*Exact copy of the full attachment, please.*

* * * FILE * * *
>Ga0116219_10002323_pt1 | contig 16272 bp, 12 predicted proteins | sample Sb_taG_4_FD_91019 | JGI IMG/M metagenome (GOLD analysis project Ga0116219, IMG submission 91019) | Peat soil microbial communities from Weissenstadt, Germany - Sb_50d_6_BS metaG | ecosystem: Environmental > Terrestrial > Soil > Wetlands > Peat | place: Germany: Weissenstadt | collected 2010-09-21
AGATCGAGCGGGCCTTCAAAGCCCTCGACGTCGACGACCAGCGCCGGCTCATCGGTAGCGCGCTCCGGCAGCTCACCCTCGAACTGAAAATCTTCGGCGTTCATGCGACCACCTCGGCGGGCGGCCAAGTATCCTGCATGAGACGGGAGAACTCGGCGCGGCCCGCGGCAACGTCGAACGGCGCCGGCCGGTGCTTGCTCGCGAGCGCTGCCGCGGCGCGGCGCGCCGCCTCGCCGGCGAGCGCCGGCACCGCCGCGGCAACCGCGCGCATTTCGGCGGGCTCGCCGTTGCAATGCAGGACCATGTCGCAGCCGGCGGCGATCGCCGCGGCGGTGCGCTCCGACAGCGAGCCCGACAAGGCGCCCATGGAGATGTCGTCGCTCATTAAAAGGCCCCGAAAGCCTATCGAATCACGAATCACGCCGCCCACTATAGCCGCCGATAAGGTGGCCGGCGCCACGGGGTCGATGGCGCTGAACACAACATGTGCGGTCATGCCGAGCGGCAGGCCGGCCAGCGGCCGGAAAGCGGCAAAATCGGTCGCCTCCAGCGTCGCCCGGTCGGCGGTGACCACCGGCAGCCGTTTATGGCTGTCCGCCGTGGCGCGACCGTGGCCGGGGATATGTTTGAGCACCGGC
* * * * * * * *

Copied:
>Ga0116219_10002323_pt1 | contig 16272 bp, 12 predicted proteins | sample Sb_taG_4_FD_91019 | JGI IMG/M metagenome (GOLD analysis project Ga0116219, IMG submission 91019) | Peat soil microbial communities from Weissenstadt, Germany - Sb_50d_6_BS metaG | ecosystem: Environmental > Terrestrial > Soil > Wetlands > Peat | place: Germany: Weissenstadt | collected 2010-09-21
AGATCGAGCGGGCCTTCAAAGCCCTCGACGTCGACGACCAGCGCCGGCTCATCGGTAGCGCGCTCCGGCAGCTCACCCTCGAACTGAAAATCTTCGGCGTTCATGCGACCACCTCGGCGGGCGGCCAAGTATCCTGCATGAGACGGGAGAACTCGGCGCGGCCCGCGGCAACGTCGAACGGCGCCGGCCGGTGCTTGCTCGCGAGCGCTGCCGCGGCGCGGCGCGCCGCCTCGCCGGCGAGCGCCGGCACCGCCGCGGCAACCGCGCGCATTTCGGCGGGCTCGCCGTTGCAATGCAGGACCATGTCGCAGCCGGCGGCGATCGCCGCGGCGGTGCGCTCCGACAGCGAGCCCGACAAGGCGCCCATGGAGATGTCGTCGCTCATTAAAAGGCCCCGAAAGCCTATCGAATCACGAATCACGCCGCCCACTATAGCCGCCGATAAGGTGGCCGGCGCCACGGGGTCGATGGCGCTGAACACAACATGTGCGGTCATGCCGAGCGGCAGGCCGGCCAGCGGCCGGAAAGCGGCAAAATCGGTCGCCTCCAGCGTCGCCCGGTCGGCGGTGACCACCGGCAGCCGTTTATGGCTGTCCGCCGTGGCGCGACCGTGGCCGGGGATATGTTTGAGCACCGGC